Code:

```        public boolean hasSum(int[] testArray) {                 if (testArray.length < 3) return false;                 int[] smallerArray = new int[testArray.length - 1];                 // code that checks for a sum while filling smallerArray                 // with either the first or last element removed from testArray                 if (<you found a sum>) return true;                 return hasSum(smallerArray);         }```
Now that test code will probably involve a pair of nested loops. I guess the simplest thing is to check if you can sum to the last element of the array, but you could also pull off the first element and see if you can make it work in a sum. Hope that makes sense.

-Gary-
• 01-24-2011, 10:59 PM
Falantar
Thanks, i'll work some more on it tonight and see what I can come up with. That's about the direction I was going so it's good to know I'm not crazy.
• 01-26-2011, 12:05 AM
Falantar
Thanks again GCalvin! I was able to solve it with your help :) Just a couple of nested for loops to check the condition and another separate for loop to recreate the array was all I was really missing. The recursive call at the end too instead of in the middle like I was trying to do lol. I wasn't able to find a way to integrate the recreation of the new array into the for loops that check for the condition though but that's no big deal.
• 01-26-2011, 01:43 AM
gcalvin
Quote:

Originally Posted by Falantar
Thanks again GCalvin! I was able to solve it with your help :) Just a couple of nested for loops to check the condition and another separate for loop to recreate the array was all I was really missing. The recursive call at the end too instead of in the middle like I was trying to do lol. I wasn't able to find a way to integrate the recreation of the new array into the for loops that check for the condition though but that's no big deal.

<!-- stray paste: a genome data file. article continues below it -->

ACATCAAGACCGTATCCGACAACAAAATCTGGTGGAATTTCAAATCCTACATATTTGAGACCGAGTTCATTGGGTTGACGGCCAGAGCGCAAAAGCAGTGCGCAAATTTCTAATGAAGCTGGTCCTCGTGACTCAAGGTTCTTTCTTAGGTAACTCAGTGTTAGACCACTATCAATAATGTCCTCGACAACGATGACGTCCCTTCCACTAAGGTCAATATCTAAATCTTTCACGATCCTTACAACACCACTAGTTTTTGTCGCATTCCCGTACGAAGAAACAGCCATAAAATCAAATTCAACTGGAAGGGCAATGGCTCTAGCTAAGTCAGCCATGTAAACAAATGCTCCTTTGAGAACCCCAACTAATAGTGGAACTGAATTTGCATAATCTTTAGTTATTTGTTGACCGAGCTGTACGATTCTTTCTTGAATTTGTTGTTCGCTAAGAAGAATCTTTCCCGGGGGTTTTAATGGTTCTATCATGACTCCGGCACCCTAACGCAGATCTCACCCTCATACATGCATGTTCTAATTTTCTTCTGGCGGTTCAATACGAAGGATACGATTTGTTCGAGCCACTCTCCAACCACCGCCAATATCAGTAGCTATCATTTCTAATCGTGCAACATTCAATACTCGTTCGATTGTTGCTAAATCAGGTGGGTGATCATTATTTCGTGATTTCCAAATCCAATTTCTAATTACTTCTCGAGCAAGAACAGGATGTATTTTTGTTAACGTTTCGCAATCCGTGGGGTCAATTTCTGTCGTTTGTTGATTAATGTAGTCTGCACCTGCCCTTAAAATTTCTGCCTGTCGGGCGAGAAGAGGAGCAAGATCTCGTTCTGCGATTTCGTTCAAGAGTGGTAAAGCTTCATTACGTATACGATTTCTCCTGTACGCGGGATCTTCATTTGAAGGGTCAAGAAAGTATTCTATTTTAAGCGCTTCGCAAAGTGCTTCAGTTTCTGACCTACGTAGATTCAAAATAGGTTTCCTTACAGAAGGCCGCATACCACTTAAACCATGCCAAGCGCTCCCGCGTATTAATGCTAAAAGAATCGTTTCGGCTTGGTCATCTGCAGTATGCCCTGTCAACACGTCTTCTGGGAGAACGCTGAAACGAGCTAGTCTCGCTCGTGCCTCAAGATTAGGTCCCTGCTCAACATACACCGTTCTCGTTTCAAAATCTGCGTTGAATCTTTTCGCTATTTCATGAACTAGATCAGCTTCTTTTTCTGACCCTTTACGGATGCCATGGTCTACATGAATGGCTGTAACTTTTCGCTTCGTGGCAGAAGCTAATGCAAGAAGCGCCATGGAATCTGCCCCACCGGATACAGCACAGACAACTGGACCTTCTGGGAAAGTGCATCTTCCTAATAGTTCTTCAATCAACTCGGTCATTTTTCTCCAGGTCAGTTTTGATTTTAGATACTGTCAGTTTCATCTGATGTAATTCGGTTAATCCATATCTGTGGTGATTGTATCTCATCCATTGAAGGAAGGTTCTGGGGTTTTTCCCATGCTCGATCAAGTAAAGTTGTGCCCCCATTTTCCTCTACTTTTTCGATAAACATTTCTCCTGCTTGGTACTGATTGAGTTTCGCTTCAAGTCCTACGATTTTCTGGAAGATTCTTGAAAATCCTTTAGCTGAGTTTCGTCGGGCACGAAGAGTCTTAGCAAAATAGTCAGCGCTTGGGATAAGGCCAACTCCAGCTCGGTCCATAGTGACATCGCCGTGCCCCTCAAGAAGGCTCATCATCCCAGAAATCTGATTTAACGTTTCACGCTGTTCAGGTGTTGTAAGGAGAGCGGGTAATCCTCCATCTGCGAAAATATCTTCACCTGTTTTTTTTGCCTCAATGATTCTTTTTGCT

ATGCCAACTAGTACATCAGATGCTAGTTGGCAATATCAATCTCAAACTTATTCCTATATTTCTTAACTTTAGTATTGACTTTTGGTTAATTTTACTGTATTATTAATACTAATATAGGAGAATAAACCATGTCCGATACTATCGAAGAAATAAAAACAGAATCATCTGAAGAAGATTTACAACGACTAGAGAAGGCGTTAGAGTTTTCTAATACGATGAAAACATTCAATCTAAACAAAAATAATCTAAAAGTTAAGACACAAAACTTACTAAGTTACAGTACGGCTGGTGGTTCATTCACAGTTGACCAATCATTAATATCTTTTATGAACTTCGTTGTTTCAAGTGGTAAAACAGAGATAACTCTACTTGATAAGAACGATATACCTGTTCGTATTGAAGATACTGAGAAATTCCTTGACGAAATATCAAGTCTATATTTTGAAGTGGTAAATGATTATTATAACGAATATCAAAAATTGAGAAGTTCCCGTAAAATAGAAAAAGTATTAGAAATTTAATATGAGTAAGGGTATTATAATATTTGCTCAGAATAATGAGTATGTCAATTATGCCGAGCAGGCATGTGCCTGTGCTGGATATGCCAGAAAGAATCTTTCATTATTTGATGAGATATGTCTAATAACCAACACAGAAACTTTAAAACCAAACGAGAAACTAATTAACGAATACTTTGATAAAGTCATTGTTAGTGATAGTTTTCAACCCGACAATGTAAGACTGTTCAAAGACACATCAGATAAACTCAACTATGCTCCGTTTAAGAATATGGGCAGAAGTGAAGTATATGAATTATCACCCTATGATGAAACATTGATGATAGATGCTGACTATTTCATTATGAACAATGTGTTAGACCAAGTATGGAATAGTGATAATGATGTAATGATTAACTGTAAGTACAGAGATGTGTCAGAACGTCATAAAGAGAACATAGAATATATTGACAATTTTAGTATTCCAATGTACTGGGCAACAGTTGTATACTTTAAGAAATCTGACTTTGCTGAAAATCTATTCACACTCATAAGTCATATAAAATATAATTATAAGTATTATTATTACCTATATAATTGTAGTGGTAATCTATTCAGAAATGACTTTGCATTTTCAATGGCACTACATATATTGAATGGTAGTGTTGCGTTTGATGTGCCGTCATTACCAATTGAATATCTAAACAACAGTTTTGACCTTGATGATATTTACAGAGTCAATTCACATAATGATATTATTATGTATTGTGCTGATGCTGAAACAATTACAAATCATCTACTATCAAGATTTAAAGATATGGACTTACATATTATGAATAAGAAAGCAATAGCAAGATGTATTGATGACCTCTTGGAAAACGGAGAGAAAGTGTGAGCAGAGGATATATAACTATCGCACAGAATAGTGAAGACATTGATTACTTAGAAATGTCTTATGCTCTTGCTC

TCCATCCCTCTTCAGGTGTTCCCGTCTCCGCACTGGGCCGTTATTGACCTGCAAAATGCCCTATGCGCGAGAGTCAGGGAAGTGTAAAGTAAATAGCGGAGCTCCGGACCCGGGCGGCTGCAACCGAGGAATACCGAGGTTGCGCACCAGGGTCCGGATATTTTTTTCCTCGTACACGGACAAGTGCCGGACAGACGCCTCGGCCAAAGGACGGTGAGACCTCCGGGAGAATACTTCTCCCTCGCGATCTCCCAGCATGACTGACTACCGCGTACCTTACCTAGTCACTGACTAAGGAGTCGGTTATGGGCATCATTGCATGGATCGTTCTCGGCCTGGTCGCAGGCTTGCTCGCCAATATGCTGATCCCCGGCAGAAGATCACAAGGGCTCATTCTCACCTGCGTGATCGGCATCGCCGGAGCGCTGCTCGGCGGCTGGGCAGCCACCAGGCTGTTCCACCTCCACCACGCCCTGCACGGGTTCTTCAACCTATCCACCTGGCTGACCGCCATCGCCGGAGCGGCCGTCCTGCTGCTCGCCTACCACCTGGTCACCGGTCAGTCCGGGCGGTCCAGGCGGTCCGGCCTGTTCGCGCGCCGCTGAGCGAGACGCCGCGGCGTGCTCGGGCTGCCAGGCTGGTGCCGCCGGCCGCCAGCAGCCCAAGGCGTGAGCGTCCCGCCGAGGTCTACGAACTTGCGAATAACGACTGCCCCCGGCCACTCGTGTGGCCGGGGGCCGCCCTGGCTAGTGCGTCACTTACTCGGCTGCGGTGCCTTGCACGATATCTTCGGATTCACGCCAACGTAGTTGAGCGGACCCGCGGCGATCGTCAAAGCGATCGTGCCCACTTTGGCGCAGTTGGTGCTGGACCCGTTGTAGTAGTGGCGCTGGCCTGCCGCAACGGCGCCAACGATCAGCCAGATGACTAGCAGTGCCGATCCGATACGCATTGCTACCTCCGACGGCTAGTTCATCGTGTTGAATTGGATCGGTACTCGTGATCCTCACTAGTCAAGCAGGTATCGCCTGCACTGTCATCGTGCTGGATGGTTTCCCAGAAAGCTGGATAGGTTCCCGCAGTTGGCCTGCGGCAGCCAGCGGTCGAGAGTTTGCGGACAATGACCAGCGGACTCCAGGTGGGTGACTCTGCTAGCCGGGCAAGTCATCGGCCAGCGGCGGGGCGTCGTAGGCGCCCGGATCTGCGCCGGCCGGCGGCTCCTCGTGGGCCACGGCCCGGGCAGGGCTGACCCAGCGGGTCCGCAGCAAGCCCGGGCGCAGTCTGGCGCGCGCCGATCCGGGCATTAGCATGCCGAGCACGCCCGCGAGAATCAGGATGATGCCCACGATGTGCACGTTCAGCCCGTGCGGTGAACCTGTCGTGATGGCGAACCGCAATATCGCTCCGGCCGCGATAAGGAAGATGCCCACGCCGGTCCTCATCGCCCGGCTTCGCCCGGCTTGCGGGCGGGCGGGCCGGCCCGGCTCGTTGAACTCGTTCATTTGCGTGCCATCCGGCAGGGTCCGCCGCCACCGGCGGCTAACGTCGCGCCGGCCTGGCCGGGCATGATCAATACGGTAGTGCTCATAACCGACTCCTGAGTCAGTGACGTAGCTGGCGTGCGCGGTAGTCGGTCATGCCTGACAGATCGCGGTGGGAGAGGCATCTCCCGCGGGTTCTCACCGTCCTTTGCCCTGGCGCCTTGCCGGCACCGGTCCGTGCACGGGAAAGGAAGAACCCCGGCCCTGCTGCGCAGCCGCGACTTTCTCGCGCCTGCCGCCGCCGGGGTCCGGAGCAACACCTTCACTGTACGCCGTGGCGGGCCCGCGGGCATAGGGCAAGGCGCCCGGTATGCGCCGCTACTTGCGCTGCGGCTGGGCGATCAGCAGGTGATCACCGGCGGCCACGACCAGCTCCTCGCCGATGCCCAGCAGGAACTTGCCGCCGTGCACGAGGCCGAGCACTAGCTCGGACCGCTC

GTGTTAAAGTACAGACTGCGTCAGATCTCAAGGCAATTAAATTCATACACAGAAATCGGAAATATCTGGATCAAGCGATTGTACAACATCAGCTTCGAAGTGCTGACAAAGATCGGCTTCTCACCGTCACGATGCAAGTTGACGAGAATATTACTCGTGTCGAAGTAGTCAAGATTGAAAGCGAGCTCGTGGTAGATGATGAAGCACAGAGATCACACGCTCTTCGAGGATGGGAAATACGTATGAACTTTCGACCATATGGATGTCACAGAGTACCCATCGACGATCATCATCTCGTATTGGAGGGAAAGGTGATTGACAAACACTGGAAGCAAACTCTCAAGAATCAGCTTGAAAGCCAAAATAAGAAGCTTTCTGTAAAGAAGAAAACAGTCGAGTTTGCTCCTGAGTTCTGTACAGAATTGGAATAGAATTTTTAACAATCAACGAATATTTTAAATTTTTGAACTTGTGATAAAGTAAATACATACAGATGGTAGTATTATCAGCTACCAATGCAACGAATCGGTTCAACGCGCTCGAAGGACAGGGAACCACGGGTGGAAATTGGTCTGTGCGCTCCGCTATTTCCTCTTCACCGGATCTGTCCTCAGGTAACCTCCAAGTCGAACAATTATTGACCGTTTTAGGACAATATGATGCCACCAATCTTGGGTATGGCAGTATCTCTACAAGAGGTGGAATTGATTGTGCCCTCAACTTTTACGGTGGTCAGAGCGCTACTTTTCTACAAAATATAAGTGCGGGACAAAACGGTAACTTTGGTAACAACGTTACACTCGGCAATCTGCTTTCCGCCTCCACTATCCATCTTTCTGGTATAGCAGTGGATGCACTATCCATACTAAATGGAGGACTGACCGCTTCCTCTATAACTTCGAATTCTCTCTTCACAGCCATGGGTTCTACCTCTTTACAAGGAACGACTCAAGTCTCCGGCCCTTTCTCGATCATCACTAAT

Glad you got it working. Now my guess is that a slight modification of your nested-loop code (one more outer loop?) could solve the whole thing without resorting to recursion at all. And by doing this recursively, we're creating all these copies of the array and stacking up a bunch of method calls needlessly. Am I right?

-Gary-
• 01-26-2011, 04:13 AM
Falantar
Quote:

Originally Posted by gcalvin
Glad you got it working. Now my guess is that a slight modification of your nested-loop code (one more outer loop?) could solve the whole thing without resorting to recursion at all. And by doing this recursively, we're creating all these copies of the array and stacking up a bunch of method calls needlessly. Am I right?

-Gary-

Yessir you are preaching to the choir, but this is a homework assignment and I guess the professor wanted to make us over-complicate a solution using recursion lol.
• 01-26-2011, 04:23 AM
subith86
Hi,

Just now i posted an answer for recursion.
First of all read my post @
http://www.java-forums.org/new-java/...tml#post172974

I have given a picturized description of how recursion works.